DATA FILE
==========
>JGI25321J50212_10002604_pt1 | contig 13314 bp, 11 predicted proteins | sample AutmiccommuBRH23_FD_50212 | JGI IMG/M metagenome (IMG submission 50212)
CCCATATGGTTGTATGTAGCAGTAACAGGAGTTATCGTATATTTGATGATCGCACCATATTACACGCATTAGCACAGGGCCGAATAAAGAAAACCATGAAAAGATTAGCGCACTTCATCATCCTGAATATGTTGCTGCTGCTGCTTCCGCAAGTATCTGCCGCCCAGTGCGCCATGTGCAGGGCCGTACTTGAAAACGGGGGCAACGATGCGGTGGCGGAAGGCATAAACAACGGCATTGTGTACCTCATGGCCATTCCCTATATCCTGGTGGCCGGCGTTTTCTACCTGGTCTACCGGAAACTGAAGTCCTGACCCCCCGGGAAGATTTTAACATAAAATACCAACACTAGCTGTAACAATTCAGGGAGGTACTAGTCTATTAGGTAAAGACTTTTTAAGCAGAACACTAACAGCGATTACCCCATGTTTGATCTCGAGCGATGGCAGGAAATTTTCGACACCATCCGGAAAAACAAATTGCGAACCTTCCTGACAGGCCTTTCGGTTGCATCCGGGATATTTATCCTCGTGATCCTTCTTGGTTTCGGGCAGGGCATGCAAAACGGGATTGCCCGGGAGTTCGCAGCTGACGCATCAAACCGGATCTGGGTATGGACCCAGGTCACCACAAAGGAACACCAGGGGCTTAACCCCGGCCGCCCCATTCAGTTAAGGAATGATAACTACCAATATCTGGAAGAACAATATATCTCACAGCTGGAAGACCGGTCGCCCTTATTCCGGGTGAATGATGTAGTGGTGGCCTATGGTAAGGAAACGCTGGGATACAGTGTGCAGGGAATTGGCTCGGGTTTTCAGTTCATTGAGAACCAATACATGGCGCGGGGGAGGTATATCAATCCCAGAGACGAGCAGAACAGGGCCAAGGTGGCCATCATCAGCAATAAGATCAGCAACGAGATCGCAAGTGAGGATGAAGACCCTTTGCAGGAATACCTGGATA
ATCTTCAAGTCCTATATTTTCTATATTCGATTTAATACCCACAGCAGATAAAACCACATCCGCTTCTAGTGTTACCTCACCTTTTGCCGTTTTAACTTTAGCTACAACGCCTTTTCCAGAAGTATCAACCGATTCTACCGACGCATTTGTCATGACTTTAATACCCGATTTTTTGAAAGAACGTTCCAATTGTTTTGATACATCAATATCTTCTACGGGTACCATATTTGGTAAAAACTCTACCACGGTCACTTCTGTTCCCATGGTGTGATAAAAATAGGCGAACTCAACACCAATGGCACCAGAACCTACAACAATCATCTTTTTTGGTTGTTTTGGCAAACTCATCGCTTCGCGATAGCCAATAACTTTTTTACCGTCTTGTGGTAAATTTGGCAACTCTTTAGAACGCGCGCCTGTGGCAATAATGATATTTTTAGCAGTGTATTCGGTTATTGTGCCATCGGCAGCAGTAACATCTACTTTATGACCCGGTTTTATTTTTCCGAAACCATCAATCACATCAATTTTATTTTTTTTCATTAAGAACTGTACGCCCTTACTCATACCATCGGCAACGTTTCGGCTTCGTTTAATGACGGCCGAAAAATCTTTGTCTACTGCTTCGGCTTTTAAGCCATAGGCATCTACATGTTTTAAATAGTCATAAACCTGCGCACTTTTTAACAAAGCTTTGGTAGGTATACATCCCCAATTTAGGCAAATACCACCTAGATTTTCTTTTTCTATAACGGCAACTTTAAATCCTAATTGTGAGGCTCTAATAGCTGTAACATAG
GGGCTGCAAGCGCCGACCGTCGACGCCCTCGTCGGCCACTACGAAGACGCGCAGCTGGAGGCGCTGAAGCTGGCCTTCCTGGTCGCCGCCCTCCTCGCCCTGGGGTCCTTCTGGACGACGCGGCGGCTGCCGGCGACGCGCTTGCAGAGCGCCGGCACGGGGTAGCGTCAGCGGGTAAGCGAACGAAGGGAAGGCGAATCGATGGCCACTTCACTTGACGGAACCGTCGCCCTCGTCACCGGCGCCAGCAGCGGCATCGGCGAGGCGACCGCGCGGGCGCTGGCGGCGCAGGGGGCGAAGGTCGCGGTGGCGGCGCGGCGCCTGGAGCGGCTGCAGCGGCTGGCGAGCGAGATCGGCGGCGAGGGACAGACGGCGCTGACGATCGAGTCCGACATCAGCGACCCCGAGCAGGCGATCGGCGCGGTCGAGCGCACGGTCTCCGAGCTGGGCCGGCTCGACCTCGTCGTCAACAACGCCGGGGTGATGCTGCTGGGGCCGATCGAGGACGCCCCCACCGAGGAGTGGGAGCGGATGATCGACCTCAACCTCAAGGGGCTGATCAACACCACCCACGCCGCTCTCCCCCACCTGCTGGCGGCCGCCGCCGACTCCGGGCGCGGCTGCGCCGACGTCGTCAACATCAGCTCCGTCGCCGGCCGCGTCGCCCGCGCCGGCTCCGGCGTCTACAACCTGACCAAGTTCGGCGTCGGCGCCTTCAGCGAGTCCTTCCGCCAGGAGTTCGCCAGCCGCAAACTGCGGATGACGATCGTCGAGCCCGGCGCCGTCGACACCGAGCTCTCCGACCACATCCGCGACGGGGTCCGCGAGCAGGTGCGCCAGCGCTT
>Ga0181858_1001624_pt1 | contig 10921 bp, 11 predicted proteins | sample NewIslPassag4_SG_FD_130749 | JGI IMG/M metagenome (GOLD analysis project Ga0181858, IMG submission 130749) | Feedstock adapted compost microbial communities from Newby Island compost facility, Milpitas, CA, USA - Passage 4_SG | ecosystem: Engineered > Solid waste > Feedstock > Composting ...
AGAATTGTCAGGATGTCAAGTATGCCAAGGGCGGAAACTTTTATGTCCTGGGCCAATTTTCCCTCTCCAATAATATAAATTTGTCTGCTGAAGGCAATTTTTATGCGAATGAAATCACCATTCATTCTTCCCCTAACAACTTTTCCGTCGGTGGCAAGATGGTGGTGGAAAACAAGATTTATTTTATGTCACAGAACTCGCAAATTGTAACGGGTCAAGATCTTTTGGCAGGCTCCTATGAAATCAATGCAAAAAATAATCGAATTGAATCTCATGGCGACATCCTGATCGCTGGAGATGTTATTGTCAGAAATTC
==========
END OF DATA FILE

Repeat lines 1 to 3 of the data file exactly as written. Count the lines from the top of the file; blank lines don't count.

>JGI25321J50212_10002604_pt1 | contig 13314 bp, 11 predicted proteins | sample AutmiccommuBRH23_FD_50212 | JGI IMG/M metagenome (IMG submission 50212)
CCCATATGGTTGTATGTAGCAGTAACAGGAGTTATCGTATATTTGATGATCGCACCATATTACACGCATTAGCACAGGGCCGAATAAAGAAAACCATGAAAAGATTAGCGCACTTCATCATCCTGAATATGTTGCTGCTGCTGCTTCCGCAAGTATCTGCCGCCCAGTGCGCCATGTGCAGGGCCGTACTTGAAAACGGGGGCAACGATGCGGTGGCGGAAGGCATAAACAACGGCATTGTGTACCTCATGGCCATTCCCTATATCCTGGTGGCCGGCGTTTTCTACCTGGTCTACCGGAAACTGAAGTCCTGACCCCCCGGGAAGATTTTAACATAAAATACCAACACTAGCTGTAACAATTCAGGGAGGTACTAGTCTATTAGGTAAAGACTTTTTAAGCAGAACACTAACAGCGATTACCCCATGTTTGATCTCGAGCGATGGCAGGAAATTTTCGACACCATCCGGAAAAACAAATTGCGAACCTTCCTGACAGGCCTTTCGGTTGCATCCGGGATATTTATCCTCGTGATCCTTCTTGGTTTCGGGCAGGGCATGCAAAACGGGATTGCCCGGGAGTTCGCAGCTGACGCATCAAACCGGATCTGGGTATGGACCCAGGTCACCACAAAGGAACACCAGGGGCTTAACCCCGGCCGCCCCATTCAGTTAAGGAATGATAACTACCAATATCTGGAAGAACAATATATCTCACAGCTGGAAGACCGGTCGCCCTTATTCCGGGTGAATGATGTAGTGGTGGCCTATGGTAAGGAAACGCTGGGATACAGTGTGCAGGGAATTGGCTCGGGTTTTCAGTTCATTGAGAACCAATACATGGCGCGGGGGAGGTATATCAATCCCAGAGACGAGCAGAACAGGGCCAAGGTGGCCATCATCAGCAATAAGATCAGCAACGAGATCGCAAGTGAGGATGAAGACCCTTTGCAGGAATACCTGGATA
ATCTTCAAGTCCTATATTTTCTATATTCGATTTAATACCCACAGCAGATAAAACCACATCCGCTTCTAGTGTTACCTCACCTTTTGCCGTTTTAACTTTAGCTACAACGCCTTTTCCAGAAGTATCAACCGATTCTACCGACGCATTTGTCATGACTTTAATACCCGATTTTTTGAAAGAACGTTCCAATTGTTTTGATACATCAATATCTTCTACGGGTACCATATTTGGTAAAAACTCTACCACGGTCACTTCTGTTCCCATGGTGTGATAAAAATAGGCGAACTCAACACCAATGGCACCAGAACCTACAACAATCATCTTTTTTGGTTGTTTTGGCAAACTCATCGCTTCGCGATAGCCAATAACTTTTTTACCGTCTTGTGGTAAATTTGGCAACTCTTTAGAACGCGCGCCTGTGGCAATAATGATATTTTTAGCAGTGTATTCGGTTATTGTGCCATCGGCAGCAGTAACATCTACTTTATGACCCGGTTTTATTTTTCCGAAACCATCAATCACATCAATTTTATTTTTTTTCATTAAGAACTGTACGCCCTTACTCATACCATCGGCAACGTTTCGGCTTCGTTTAATGACGGCCGAAAAATCTTTGTCTACTGCTTCGGCTTTTAAGCCATAGGCATCTACATGTTTTAAATAGTCATAAACCTGCGCACTTTTTAACAAAGCTTTGGTAGGTATACATCCCCAATTTAGGCAAATACCACCTAGATTTTCTTTTTCTATAACGGCAACTTTAAATCCTAATTGTGAGGCTCTAATAGCTGTAACATAG